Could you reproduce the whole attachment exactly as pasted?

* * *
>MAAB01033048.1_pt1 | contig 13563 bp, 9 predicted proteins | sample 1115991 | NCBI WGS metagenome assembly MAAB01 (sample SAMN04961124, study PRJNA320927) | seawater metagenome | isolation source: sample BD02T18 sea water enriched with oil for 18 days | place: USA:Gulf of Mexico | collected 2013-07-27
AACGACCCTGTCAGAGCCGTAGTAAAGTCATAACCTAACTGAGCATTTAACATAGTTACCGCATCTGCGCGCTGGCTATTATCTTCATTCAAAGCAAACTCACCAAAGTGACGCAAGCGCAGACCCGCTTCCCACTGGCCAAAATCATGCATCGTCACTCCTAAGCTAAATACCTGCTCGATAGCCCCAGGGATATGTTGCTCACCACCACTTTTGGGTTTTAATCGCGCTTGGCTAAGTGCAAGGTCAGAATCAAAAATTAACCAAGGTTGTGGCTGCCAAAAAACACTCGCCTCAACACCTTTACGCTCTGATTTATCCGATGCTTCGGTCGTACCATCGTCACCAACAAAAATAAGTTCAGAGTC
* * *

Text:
>MAAB01033048.1_pt1 | contig 13563 bp, 9 predicted proteins | sample 1115991 | NCBI WGS metagenome assembly MAAB01 (sample SAMN04961124, study PRJNA320927) | seawater metagenome | isolation source: sample BD02T18 sea water enriched with oil for 18 days | place: USA:Gulf of Mexico | collected 2013-07-27
AACGACCCTGTCAGAGCCGTAGTAAAGTCATAACCTAACTGAGCATTTAACATAGTTACCGCATCTGCGCGCTGGCTATTATCTTCATTCAAAGCAAACTCACCAAAGTGACGCAAGCGCAGACCCGCTTCCCACTGGCCAAAATCATGCATCGTCACTCCTAAGCTAAATACCTGCTCGATAGCCCCAGGGATATGTTGCTCACCACCACTTTTGGGTTTTAATCGCGCTTGGCTAAGTGCAAGGTCAGAATCAAAAATTAACCAAGGTTGTGGCTGCCAAAAAACACTCGCCTCAACACCTTTACGCTCTGATTTATCCGATGCTTCGGTCGTACCATCGTCACCAACAAAAATAAGTTCAGAGTC